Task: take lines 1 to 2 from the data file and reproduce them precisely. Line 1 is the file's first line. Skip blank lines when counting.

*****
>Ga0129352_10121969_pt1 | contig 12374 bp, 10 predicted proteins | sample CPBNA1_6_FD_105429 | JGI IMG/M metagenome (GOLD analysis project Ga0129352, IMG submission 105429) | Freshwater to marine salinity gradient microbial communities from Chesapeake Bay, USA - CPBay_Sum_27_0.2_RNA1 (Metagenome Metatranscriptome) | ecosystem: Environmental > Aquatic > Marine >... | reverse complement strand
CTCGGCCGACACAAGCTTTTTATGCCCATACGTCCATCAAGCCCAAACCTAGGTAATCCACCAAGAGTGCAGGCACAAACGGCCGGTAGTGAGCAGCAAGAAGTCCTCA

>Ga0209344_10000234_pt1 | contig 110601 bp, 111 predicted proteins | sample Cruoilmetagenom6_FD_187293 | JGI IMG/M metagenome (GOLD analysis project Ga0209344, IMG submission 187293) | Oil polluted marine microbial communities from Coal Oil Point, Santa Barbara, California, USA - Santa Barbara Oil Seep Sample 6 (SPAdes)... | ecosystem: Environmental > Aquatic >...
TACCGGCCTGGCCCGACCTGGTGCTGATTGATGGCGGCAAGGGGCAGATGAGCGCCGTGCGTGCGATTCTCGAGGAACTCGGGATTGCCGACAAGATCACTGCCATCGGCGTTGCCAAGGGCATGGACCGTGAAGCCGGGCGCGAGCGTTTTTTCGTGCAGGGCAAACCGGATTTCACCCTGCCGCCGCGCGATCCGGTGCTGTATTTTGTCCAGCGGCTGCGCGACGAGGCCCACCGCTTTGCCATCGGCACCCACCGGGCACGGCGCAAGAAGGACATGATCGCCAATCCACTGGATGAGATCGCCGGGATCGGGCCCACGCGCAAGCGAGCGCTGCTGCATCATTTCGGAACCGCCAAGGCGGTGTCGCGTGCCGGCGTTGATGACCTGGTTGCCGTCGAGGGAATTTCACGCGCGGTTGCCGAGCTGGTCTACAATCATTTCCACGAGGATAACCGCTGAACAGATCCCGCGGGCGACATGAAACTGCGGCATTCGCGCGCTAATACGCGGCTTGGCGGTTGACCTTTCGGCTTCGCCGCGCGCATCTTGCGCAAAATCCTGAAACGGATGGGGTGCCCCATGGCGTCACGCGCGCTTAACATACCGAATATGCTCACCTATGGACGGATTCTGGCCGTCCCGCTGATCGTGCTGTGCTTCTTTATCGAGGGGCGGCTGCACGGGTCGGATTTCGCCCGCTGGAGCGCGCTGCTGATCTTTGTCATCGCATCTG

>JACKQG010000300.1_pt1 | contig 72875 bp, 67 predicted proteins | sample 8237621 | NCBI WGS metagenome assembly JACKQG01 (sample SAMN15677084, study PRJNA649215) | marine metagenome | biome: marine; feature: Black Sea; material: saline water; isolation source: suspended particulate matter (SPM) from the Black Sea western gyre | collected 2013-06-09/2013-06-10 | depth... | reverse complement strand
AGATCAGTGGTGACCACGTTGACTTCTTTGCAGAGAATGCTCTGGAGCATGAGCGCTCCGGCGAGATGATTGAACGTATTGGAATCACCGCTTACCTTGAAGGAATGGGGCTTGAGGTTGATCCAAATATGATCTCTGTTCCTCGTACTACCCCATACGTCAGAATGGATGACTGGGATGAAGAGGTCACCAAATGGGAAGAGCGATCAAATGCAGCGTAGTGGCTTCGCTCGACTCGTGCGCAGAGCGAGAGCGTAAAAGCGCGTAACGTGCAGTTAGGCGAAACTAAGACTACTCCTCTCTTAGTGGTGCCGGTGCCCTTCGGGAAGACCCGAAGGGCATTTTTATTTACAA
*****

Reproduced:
>Ga0129352_10121969_pt1 | contig 12374 bp, 10 predicted proteins | sample CPBNA1_6_FD_105429 | JGI IMG/M metagenome (GOLD analysis project Ga0129352, IMG submission 105429) | Freshwater to marine salinity gradient microbial communities from Chesapeake Bay, USA - CPBay_Sum_27_0.2_RNA1 (Metagenome Metatranscriptome) | ecosystem: Environmental > Aquatic > Marine >... | reverse complement strand
CTCGGCCGACACAAGCTTTTTATGCCCATACGTCCATCAAGCCCAAACCTAGGTAATCCACCAAGAGTGCAGGCACAAACGGCCGGTAGTGAGCAGCAAGAAGTCCTCA